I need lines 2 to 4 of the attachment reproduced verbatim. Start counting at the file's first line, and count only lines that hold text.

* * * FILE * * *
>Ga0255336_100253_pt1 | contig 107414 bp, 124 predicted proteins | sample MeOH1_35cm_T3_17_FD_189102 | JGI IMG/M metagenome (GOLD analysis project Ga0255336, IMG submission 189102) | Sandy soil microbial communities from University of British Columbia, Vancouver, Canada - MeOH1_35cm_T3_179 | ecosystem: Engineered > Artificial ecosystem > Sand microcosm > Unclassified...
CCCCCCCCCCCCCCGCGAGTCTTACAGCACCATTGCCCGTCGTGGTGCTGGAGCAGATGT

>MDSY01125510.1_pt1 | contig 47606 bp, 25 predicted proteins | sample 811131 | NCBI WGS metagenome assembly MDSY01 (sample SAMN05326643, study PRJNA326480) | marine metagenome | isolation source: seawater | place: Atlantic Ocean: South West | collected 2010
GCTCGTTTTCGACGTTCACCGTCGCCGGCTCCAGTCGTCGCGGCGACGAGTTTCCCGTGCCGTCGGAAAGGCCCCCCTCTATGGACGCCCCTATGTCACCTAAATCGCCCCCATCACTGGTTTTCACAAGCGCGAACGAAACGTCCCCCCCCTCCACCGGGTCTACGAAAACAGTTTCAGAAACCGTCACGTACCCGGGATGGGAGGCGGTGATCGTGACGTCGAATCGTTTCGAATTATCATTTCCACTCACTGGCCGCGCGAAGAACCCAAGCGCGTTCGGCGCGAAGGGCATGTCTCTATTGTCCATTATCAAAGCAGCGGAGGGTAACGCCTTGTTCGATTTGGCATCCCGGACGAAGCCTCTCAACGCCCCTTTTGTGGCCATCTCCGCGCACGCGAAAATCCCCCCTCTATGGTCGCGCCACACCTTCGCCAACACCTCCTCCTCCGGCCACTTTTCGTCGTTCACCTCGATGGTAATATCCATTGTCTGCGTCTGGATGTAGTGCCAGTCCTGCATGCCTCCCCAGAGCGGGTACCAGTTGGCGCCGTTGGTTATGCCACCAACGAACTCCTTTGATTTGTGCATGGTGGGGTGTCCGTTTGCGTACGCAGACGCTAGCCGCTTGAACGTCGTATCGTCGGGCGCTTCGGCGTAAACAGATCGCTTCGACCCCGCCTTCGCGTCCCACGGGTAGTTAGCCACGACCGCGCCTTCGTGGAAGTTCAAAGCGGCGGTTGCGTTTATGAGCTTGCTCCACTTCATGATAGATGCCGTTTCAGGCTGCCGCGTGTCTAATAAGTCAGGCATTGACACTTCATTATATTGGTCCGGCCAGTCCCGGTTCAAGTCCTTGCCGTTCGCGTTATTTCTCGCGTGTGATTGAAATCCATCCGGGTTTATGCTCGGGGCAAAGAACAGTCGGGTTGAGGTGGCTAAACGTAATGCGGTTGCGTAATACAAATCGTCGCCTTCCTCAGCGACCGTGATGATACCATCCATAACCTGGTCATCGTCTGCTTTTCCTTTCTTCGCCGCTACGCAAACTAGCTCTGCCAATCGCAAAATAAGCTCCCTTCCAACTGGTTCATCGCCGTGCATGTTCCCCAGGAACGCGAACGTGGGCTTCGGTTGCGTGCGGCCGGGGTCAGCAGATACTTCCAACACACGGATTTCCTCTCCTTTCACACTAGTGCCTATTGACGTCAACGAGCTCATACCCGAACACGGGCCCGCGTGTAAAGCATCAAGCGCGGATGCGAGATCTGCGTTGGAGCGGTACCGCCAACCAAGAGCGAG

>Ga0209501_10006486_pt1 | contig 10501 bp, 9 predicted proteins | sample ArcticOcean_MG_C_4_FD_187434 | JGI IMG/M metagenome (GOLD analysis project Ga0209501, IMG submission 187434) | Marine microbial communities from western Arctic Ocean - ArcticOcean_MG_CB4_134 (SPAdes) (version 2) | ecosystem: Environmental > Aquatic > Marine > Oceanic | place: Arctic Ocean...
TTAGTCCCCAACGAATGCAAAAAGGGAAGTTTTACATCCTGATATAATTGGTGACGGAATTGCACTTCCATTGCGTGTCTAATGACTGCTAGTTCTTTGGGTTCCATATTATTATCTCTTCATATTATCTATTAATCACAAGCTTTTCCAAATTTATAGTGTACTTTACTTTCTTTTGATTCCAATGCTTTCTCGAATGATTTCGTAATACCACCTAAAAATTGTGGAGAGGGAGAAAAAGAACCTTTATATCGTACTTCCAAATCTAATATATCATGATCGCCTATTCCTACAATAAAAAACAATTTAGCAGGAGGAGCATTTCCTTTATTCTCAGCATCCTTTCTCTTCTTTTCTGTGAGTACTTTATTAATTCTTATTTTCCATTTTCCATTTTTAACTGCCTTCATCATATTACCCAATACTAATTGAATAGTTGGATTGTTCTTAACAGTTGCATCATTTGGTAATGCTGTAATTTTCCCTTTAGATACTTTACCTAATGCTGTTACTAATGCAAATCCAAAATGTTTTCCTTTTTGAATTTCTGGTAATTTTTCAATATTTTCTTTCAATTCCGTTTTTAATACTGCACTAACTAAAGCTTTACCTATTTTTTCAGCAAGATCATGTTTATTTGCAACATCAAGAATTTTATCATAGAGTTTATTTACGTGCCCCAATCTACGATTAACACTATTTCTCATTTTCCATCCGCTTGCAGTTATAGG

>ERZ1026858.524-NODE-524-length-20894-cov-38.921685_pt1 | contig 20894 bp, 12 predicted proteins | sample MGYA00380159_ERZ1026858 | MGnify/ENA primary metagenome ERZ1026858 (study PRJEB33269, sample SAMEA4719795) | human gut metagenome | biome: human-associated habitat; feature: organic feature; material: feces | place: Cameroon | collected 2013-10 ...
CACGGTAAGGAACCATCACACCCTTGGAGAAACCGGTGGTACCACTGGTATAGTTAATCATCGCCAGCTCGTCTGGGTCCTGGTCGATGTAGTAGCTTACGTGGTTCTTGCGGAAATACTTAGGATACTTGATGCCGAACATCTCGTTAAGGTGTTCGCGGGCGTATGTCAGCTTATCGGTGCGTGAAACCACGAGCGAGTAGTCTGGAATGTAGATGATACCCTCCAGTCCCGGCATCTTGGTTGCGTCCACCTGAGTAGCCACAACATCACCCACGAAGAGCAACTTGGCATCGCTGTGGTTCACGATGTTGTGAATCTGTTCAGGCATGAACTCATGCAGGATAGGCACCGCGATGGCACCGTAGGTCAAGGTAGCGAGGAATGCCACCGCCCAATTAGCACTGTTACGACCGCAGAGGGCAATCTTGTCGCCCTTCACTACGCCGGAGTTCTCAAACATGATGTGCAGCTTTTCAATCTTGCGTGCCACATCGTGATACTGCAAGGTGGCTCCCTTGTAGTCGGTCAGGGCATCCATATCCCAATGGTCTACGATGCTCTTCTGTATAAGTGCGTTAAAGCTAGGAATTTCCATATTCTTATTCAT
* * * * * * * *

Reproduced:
CCCCCCCCCCCCCCGCGAGTCTTACAGCACCATTGCCCGTCGTGGTGCTGGAGCAGATGT

>MDSY01125510.1_pt1 | contig 47606 bp, 25 predicted proteins | sample 811131 | NCBI WGS metagenome assembly MDSY01 (sample SAMN05326643, study PRJNA326480) | marine metagenome | isolation source: seawater | place: Atlantic Ocean: South West | collected 2010
GCTCGTTTTCGACGTTCACCGTCGCCGGCTCCAGTCGTCGCGGCGACGAGTTTCCCGTGCCGTCGGAAAGGCCCCCCTCTATGGACGCCCCTATGTCACCTAAATCGCCCCCATCACTGGTTTTCACAAGCGCGAACGAAACGTCCCCCCCCTCCACCGGGTCTACGAAAACAGTTTCAGAAACCGTCACGTACCCGGGATGGGAGGCGGTGATCGTGACGTCGAATCGTTTCGAATTATCATTTCCACTCACTGGCCGCGCGAAGAACCCAAGCGCGTTCGGCGCGAAGGGCATGTCTCTATTGTCCATTATCAAAGCAGCGGAGGGTAACGCCTTGTTCGATTTGGCATCCCGGACGAAGCCTCTCAACGCCCCTTTTGTGGCCATCTCCGCGCACGCGAAAATCCCCCCTCTATGGTCGCGCCACACCTTCGCCAACACCTCCTCCTCCGGCCACTTTTCGTCGTTCACCTCGATGGTAATATCCATTGTCTGCGTCTGGATGTAGTGCCAGTCCTGCATGCCTCCCCAGAGCGGGTACCAGTTGGCGCCGTTGGTTATGCCACCAACGAACTCCTTTGATTTGTGCATGGTGGGGTGTCCGTTTGCGTACGCAGACGCTAGCCGCTTGAACGTCGTATCGTCGGGCGCTTCGGCGTAAACAGATCGCTTCGACCCCGCCTTCGCGTCCCACGGGTAGTTAGCCACGACCGCGCCTTCGTGGAAGTTCAAAGCGGCGGTTGCGTTTATGAGCTTGCTCCACTTCATGATAGATGCCGTTTCAGGCTGCCGCGTGTCTAATAAGTCAGGCATTGACACTTCATTATATTGGTCCGGCCAGTCCCGGTTCAAGTCCTTGCCGTTCGCGTTATTTCTCGCGTGTGATTGAAATCCATCCGGGTTTATGCTCGGGGCAAAGAACAGTCGGGTTGAGGTGGCTAAACGTAATGCGGTTGCGTAATACAAATCGTCGCCTTCCTCAGCGACCGTGATGATACCATCCATAACCTGGTCATCGTCTGCTTTTCCTTTCTTCGCCGCTACGCAAACTAGCTCTGCCAATCGCAAAATAAGCTCCCTTCCAACTGGTTCATCGCCGTGCATGTTCCCCAGGAACGCGAACGTGGGCTTCGGTTGCGTGCGGCCGGGGTCAGCAGATACTTCCAACACACGGATTTCCTCTCCTTTCACACTAGTGCCTATTGACGTCAACGAGCTCATACCCGAACACGGGCCCGCGTGTAAAGCATCAAGCGCGGATGCGAGATCTGCGTTGGAGCGGTACCGCCAACCAAGAGCGAG